The Foxfire project began in 1966 in Eliot Wigginton's English class at the Rabun Gap-Nacoochee School in Rabun County, Georgia. Wiggington's students interviewed their elder family members and neighbors about traditional Appalachian crafts, culture, folklore, and history. The product was the Foxfire magazine and the subsequent Foxfire books. Some of my favorite articles are "Moonshining as a Fine Art", "Rope, Straw, and Feathers are to Sleep on", and "Snake Lore".

The magazine and books are great but what's really so fascinating is that this simple English assignment turned into a multimedia enterprise. After the commercial success of the Foxfire books, the students used some of their royalty money to buy land in Mountain City, Georgia to start a heritage museum of homes, crafts, artifacts, and tools. The students collected and preserved over twenty log cabins, a gristmill, a blacksmith's shop, and the Zuraw Wagon - the only existing wagon known to be used on the Trail of Tears.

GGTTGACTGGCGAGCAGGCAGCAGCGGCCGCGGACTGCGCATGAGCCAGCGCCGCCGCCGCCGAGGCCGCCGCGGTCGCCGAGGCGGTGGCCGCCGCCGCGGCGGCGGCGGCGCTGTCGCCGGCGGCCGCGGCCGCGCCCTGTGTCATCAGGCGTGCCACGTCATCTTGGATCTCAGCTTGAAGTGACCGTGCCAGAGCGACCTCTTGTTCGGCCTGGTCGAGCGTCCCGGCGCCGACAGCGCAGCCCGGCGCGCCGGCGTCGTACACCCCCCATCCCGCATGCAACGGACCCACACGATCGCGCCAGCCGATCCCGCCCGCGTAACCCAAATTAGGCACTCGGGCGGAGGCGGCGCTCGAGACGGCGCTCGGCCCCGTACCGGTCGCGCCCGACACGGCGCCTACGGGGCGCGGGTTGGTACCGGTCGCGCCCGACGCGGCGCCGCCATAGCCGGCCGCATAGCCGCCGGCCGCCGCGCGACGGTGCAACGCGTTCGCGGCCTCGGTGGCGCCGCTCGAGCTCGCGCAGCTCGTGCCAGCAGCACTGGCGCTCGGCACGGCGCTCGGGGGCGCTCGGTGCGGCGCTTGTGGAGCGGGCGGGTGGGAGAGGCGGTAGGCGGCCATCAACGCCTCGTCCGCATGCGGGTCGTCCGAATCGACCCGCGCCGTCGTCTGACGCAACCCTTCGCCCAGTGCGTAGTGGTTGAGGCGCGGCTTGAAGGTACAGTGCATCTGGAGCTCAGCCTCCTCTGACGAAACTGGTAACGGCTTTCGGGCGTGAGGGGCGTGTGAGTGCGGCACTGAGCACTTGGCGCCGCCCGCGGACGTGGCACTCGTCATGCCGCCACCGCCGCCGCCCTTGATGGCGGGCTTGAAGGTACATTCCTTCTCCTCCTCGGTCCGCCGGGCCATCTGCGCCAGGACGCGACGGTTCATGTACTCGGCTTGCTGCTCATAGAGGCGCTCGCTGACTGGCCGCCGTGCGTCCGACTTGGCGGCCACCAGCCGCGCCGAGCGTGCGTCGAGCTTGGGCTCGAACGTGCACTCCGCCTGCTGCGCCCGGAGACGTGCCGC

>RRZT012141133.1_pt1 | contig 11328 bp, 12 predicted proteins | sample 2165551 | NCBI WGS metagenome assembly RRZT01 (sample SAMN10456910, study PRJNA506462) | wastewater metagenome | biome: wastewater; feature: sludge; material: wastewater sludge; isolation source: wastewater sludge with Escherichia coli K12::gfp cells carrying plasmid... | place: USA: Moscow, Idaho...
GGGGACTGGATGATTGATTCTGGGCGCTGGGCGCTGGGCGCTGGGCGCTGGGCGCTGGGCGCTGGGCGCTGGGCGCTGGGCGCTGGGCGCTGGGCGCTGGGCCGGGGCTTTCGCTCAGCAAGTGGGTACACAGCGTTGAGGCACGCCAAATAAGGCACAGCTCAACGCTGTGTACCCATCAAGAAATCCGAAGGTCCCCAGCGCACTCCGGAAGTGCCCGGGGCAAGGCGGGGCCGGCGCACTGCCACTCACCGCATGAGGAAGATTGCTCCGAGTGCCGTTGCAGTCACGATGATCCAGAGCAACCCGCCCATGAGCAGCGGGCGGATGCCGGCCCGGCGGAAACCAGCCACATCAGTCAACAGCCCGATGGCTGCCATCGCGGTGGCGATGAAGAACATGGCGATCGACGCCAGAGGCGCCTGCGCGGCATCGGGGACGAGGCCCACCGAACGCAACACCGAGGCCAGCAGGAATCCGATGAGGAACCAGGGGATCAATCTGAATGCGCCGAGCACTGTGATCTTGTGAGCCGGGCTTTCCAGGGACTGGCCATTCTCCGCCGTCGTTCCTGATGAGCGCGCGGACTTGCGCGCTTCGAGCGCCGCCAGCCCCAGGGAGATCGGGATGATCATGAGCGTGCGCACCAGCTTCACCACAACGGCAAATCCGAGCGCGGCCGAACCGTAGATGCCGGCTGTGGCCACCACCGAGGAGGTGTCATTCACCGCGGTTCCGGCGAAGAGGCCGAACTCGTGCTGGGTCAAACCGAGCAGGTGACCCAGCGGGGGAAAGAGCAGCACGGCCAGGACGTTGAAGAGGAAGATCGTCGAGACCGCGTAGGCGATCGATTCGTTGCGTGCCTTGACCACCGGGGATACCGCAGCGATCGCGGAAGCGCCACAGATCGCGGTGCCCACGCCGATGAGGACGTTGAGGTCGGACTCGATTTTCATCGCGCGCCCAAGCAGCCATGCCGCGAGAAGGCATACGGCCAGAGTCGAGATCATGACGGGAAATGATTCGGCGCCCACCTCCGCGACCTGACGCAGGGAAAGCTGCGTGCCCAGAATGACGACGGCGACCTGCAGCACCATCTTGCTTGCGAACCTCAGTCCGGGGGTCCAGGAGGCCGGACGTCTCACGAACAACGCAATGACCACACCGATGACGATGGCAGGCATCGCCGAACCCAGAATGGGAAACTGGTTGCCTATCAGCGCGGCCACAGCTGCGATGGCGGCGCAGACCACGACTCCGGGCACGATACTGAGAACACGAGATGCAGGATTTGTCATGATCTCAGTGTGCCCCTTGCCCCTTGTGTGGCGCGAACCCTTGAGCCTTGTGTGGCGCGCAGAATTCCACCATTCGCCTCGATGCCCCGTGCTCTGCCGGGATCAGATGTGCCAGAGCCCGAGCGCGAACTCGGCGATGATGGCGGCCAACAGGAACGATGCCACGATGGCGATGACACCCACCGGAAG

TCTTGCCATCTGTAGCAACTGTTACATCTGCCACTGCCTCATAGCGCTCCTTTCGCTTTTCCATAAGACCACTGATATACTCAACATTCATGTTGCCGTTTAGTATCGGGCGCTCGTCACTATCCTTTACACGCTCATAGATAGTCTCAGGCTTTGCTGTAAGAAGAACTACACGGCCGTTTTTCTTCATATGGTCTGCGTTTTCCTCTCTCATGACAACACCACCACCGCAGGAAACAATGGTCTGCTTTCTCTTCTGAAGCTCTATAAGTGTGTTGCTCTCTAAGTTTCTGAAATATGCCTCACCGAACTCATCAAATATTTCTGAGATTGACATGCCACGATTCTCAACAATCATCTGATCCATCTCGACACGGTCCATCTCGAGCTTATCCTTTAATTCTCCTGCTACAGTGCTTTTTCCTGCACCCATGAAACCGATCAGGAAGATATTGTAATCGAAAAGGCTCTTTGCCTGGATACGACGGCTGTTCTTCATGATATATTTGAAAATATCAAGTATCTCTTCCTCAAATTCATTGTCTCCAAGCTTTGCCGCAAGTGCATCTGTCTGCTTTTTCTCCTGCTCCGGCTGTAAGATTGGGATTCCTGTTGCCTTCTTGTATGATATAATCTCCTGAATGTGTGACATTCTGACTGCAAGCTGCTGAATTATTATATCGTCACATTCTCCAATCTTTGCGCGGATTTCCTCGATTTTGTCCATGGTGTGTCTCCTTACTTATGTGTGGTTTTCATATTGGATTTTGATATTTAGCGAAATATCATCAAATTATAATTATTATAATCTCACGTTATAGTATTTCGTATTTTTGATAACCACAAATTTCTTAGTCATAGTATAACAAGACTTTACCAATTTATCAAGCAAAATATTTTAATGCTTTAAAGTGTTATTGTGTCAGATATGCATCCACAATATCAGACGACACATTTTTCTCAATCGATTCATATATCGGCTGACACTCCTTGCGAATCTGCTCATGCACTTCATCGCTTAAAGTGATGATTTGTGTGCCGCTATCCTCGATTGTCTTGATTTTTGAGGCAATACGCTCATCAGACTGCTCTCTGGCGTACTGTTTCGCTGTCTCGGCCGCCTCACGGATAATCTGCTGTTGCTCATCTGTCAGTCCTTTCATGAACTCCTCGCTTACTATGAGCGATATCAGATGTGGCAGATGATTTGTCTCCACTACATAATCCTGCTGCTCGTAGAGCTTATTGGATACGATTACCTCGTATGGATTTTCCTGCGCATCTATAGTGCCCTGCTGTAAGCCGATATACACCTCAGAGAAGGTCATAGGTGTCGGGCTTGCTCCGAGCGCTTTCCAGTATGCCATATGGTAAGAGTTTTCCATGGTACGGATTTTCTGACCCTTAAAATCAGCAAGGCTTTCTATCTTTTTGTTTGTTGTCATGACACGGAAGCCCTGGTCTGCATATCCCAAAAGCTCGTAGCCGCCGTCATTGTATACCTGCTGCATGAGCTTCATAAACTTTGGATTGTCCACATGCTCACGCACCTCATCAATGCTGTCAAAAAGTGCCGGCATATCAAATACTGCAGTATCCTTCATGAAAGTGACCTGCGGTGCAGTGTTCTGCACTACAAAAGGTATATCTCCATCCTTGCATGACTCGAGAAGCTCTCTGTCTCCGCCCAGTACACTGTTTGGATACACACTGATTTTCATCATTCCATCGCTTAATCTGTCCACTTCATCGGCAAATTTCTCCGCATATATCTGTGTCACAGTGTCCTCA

Educators and Foxfire staff studied and expanded on the success of the original Wiggington classroom and came up with the Foxfire Core Practices for Education, the basis for the Foxfire Approach to Teaching and Learning. The Core Practices emphasize the role of the student as an active learner, teacher, and evaluator in their own education. Quite simply, the Approach empowers students to use their local community as a resource for learning and to create an audience outside of their classroom and community. According the the Foxfire site, there are Foxfire-trained teachers in 38 states.

Foxfire Fund, Inc
Foxfire @ Amazon

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